Retributions of lustful desires


Translated By Tara Lau

The Forty-two Sections Sutra says, “Those people who are unable to throw away their wealth and sexual desires are just like a little child who cannot resist the honey on the blade of a knife. Even though it’s not enough to satisfy a meal’s pleasure, he will still lick it and risk cutting his tongue.”

Consider the following true account of a battalion chief, whose lustful temptations led to a tragic outcome. During the early Republic of China, a battalion commander stationed in Shaanxi, a region in north-central China, led a licentious life despite being married with children. His unrestrained behavior extended to an infatuation with the newlywed wife of a subordinate officer, captivating him entirely with her allure. This obsession set the stage for a catastrophic series of events, culminating in the deaths of seven people and leaving behind a legacy of horror.

If one is incessantly overwhelmed by erotic desires, lacking sound judgment and prudent counsel, they are prone to act rashly. The commanding officer, driven by his obsession to possess his clerk’s wife, resorted to deceitful schemes. He ultimately accused his subordinate of treason, alleging collaboration with a foreign enemy. Consequently, the unfortunate clerk was executed, his name never cleared of the false charges.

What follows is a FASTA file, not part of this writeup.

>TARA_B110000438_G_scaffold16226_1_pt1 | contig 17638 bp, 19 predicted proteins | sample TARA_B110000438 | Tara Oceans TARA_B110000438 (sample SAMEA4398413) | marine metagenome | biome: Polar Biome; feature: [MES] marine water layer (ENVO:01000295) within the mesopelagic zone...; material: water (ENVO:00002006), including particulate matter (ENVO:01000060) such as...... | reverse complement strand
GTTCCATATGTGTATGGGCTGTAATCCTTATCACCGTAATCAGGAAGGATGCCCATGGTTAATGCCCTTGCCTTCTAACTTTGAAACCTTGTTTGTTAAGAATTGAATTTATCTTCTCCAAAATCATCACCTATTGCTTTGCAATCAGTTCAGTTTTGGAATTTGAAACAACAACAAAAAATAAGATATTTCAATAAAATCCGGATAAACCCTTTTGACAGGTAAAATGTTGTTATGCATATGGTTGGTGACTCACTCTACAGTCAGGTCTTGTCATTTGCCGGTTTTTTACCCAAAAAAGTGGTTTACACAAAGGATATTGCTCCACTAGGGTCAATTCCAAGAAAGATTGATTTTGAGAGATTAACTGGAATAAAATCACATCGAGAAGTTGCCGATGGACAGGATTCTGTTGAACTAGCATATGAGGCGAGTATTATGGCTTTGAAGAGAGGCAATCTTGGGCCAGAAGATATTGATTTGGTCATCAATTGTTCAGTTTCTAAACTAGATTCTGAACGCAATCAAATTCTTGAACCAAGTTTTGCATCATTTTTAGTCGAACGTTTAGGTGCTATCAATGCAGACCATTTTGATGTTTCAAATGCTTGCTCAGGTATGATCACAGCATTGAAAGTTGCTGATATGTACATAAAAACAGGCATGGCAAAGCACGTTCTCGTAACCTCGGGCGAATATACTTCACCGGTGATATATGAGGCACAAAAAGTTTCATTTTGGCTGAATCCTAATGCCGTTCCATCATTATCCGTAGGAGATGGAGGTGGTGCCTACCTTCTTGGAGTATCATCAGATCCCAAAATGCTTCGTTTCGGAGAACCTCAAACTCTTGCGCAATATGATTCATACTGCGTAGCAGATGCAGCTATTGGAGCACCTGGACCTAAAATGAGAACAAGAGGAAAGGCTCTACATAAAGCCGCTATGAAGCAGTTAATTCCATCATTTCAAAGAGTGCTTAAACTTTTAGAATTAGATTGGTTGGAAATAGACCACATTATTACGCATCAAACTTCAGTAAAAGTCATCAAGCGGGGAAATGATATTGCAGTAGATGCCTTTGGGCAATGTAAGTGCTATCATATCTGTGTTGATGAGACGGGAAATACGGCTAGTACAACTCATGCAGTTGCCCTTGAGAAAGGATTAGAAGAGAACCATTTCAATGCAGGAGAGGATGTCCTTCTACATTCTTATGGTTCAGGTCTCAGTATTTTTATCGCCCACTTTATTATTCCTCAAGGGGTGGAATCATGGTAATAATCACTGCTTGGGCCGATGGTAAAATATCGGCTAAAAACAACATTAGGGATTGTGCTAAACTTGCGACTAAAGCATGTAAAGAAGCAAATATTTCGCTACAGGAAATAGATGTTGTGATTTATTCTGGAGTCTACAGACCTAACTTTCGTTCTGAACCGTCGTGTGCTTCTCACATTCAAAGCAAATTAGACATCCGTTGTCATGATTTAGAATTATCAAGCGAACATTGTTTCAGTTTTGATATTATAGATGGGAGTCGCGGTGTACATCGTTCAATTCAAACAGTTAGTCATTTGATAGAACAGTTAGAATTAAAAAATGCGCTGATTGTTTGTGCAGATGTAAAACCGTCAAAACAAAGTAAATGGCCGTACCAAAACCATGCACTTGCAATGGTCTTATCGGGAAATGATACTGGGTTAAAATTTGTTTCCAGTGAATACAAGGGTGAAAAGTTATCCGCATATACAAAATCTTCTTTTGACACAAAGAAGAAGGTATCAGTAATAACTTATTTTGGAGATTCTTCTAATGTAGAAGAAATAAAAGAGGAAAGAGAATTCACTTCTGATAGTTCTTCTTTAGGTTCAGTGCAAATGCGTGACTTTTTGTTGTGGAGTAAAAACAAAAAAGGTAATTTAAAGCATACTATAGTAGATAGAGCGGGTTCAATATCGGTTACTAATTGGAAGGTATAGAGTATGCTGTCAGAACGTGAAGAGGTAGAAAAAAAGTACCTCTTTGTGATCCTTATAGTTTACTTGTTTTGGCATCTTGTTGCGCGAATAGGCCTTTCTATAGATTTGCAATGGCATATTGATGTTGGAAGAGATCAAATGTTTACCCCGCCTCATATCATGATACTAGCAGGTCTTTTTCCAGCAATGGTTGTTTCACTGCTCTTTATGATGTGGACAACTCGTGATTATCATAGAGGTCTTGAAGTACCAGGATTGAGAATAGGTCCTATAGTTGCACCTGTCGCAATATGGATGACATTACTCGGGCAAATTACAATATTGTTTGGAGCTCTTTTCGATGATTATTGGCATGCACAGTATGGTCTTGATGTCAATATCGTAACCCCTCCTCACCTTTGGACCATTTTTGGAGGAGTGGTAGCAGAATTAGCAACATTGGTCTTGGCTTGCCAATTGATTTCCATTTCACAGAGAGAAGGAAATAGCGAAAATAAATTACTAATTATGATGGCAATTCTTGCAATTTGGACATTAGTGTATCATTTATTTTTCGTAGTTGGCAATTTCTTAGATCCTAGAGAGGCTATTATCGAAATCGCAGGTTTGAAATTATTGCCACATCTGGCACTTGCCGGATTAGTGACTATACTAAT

Without hesitation, the senior officer proposed to his subordinate’s widow. Aware of his existing marriage, she refused to be part of a polygamous arrangement. Frustrated by the barriers his own family posed to his desires and increasingly obsessed with the widow, he descended into madness and poisoned his wife and children.

At the wedding, a photograph was taken of the commander, the bride, and several guests. After weeks without receiving the photograph, the commander personally visited the studio. Upon viewing the photo, he was horrified to see behind the party the apparitions of his deceased family: his former wife with wild hair and a jawless visage, and his children, each ghastly in appearance. Most chilling was the presence of the executed clerk, clad in military uniform, standing ominously behind the bride, a visible gunshot wound on his forehead.

The photograph’s unnerving details eventually leaked, leading to an investigation that exonerated the clerk of treason. The commander was sentenced to death for his crimes, and the widow, overwhelmed by shame and grief, ended her life.

The Collected Writings of Master Yinguang, in its third volume, reflect on such tragic fates. The text warns of the grave consequences of succumbing to carnal desires—how they can lead to moral decay, family ruin, and a notorious legacy. It emphasizes that unchecked lust is a destructive force, capable of driving individuals to commit heinous acts, often with irreversible outcomes.

This tale is documented by Tang Huqing in his True Accounts of Karmic Reward and Retribution, serving as a stern reminder of the karmic consequences of moral transgressions.

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